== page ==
Leadership: Volunteer Blues In Ukraine


August 30, 2015: In mid-2014 Ukrainian forces fighting in eastern Ukraine (Donbas) against Russian troops and local pro-Russian rebels seemed to be outnumbered and needed all the help they could get.  Help came in the form of over 10,000 volunteers (out of about 50,000 Ukrainian troops in the east). By the end of the year Ukraine had nearly 100,000 troops in or near Donbas and volunteers still comprised nearly 20 percent of troop strength. Going into 2015 some of these volunteers have become a problem. In part this is because Ukraine Army and Reserve forces have become better trained and equipped and in part because everyone now has a lot of combat experience. Amateur enthusiasm is no longer an excuse for bad behavior. Only a few of the thirty or so volunteer battalions bare the source of most of the problems. As is usually the case the problem is not so much the volunteers but some of their idealistic, independent-minded, undisciplined and often anti-government leaders. None of the problem battalions suffered from all these problems but as a group (of several thousand armed men and some women) the government and military high command would like to get these troublesome volunteers to behave.

The original volunteer units fell into three categories; Ministry of Defense, Ministry of the Interior and purely volunteer. Among the more numerous units were the Territorial Defense (TD) battalions full of volunteers but controlled by the Ministry of Defense and long part of the national defense plans. These battalions were formed from men who had already been conscripted, done their service and were released from active service. The military tried to keep track of where these former soldiers lived, so that they could be contacted in wartime and ordered to report for duty. There was also provision for taking men (with or without prior military service) as volunteers. In 2014 the ratio of volunteers to reservists varied. A lot depended on what part of the country TD battalion came from and how well organized the local government was. On paper each of these battalions is supposed to have 430 troops armed with light infantry weapons. In practice these battalions got so many volunteers that they often had more than 400 men but not as many weapons as they needed. The original plan was for these battalions to provide security behind the front lines. But in Donbas these battalions often found themselves on the front lines and fighting. Since late 2014 most of the TD battalions have become better organized, led and equipped. A few have retained their “volunteer” spirit (and leadership) and one or two are considered troublesome. But since the men in these battalions are considered national heroes the government has to proceed carefully in forcing the issue of who is in charge and how all TD troops are supposed to behave.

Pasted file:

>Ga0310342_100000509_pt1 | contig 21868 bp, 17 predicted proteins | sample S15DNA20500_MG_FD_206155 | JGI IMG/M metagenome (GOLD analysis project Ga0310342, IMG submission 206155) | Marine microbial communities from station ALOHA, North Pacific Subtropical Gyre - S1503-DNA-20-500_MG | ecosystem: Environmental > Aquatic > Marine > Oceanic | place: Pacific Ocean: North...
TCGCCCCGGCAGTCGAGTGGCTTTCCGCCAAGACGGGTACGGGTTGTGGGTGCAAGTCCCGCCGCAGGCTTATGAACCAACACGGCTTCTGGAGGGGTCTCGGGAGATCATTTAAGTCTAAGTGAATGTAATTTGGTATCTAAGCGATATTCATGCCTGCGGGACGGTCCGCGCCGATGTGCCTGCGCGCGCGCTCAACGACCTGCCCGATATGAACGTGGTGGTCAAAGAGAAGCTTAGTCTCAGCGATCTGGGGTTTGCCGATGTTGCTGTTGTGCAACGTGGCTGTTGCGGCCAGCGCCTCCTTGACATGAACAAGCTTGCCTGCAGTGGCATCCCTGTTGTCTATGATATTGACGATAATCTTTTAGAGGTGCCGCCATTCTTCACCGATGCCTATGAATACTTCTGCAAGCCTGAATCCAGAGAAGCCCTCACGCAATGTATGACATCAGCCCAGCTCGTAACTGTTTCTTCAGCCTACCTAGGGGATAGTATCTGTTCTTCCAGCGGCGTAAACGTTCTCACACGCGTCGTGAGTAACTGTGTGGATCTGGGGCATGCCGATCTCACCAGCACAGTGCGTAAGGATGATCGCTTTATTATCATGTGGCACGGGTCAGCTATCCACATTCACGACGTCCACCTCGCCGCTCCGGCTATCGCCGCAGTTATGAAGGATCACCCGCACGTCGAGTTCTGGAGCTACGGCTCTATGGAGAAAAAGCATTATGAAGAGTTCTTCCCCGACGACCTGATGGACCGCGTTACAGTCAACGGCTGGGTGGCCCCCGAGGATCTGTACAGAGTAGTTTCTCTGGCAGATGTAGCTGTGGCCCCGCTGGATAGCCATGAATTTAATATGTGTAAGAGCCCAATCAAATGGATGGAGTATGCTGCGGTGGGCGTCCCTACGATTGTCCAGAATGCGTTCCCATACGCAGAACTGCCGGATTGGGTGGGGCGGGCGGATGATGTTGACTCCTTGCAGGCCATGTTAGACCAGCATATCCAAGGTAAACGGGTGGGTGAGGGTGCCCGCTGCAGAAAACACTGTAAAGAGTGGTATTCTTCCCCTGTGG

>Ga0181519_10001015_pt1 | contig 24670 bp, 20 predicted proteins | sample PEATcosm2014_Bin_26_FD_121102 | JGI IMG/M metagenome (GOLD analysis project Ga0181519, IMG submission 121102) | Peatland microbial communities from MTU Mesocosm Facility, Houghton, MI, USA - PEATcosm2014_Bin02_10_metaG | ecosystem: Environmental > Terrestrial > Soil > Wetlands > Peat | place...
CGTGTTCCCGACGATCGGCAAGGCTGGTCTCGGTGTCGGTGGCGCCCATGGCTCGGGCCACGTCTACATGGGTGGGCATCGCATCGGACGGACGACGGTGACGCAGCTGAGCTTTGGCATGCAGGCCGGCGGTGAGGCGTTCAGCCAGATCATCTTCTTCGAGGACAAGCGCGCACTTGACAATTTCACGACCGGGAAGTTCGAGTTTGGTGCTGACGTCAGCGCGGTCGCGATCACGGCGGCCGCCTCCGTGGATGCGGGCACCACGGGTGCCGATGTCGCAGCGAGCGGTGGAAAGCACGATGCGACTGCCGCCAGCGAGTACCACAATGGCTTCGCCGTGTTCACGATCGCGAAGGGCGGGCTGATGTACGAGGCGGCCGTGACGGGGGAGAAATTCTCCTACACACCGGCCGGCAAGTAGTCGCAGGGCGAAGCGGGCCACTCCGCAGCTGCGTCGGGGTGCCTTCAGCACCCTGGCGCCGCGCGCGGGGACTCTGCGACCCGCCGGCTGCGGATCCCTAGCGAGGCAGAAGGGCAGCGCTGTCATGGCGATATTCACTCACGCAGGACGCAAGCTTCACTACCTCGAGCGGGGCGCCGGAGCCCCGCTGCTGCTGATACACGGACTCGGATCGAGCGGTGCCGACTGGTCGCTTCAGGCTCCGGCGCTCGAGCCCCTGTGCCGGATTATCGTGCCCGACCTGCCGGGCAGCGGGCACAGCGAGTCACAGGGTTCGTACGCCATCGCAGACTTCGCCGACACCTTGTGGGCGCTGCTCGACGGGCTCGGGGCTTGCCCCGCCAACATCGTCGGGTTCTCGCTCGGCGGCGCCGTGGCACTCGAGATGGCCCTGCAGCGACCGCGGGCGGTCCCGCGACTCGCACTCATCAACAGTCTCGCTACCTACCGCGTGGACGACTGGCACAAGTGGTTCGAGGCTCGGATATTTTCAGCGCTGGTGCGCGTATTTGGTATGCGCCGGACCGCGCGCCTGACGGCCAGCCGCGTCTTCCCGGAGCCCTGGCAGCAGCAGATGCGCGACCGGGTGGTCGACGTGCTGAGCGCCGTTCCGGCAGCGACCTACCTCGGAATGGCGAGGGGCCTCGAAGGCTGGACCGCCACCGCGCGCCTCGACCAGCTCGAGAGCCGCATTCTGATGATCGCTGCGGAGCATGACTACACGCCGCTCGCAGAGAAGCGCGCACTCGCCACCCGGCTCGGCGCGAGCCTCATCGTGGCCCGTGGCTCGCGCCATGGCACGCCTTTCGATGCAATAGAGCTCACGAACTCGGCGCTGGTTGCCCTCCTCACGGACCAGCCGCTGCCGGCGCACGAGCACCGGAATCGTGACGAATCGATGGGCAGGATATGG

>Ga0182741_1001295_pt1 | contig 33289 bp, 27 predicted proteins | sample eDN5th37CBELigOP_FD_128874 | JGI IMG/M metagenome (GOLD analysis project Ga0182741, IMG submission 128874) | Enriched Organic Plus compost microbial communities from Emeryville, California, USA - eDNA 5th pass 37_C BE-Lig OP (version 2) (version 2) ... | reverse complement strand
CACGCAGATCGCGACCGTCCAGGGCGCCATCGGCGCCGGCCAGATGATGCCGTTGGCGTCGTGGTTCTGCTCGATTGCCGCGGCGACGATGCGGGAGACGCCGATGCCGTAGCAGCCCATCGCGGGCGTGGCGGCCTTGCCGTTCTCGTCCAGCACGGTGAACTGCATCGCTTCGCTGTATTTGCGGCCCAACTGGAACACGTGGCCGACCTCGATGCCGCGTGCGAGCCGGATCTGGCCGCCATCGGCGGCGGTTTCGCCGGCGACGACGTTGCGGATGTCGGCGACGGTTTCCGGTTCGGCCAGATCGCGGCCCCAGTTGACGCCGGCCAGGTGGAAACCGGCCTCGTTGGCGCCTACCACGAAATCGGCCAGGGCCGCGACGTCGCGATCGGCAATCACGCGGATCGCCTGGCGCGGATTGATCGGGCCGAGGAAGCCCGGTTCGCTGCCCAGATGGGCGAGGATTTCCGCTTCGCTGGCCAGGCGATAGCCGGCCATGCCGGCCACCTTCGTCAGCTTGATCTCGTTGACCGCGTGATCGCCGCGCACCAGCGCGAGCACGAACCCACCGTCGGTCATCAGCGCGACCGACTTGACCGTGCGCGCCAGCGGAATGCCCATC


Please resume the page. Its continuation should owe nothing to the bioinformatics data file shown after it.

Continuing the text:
The ministry of Defense also formed several “Reserve battalions of the National Guard” from experienced volunteers (including a lot of former and retired officers). There were only a few of these and they were more reliable and disciplined, if less physically capable (because of many middle-aged volunteers).

The Ministry of Internal Affairs, which normally controls the national police and some paramilitary units (for riot control and such) formed over 30 special security battalions for patrolling and guarding areas recaptured from rebels. Some of these battalions had less than a hundred men initially but eventually nearly all had at least 300 and some over 500. These units because a kind of police auxiliary in the combat zone and did not cause a lot of discipline problems. Nationalists and anti-government leaders were much less of a problem.

Most of the problem were from the Nationalist units. These were men who were very anti-Russian and many were even hostile to ethnic Russians who were Ukrainian citizens. Some of the leaders and soldiers in these units were highly critical of the Ukrainian government (for a number of reasons) and are still a problem. The men in these battalions were very brave and resolute during the several rebel offensives and many are considered national heroes. So imposing discipline on these units (about a thousand men in all) is difficult and potentially a political disaster if handled the wrong way. Ukrainian commanders in Donbas would like to be rid of these guys because they cause so many operational, media and political headaches.

One thing all these volunteer troops had going for them, especially in 2014, was good morale and a willingness to fight, often to the death. For a long time this made up for their lack of discipline and training. Individual volunteers who were seriously wounded were often eager to get back to the front as quickly as possible. Motivation and fighting spirit in volunteers was extremely high. The problem now is how to do you get these heroes to cooperate with regular army and reserve units that are better equipped and trained and depend on troops near them to be likewise.

Russia has similar problems with its “volunteers” in Donbas, particularly the Cossacks but has “solved” that problem by sending in thousands of Russian troops wearing the same nondescript uniforms as the volunteers. These Russian “volunteers” lacked the enthusiasm of the real volunteers and suffered such high casualties that Russia passed laws making casualty data from peacetime operations a state secret.






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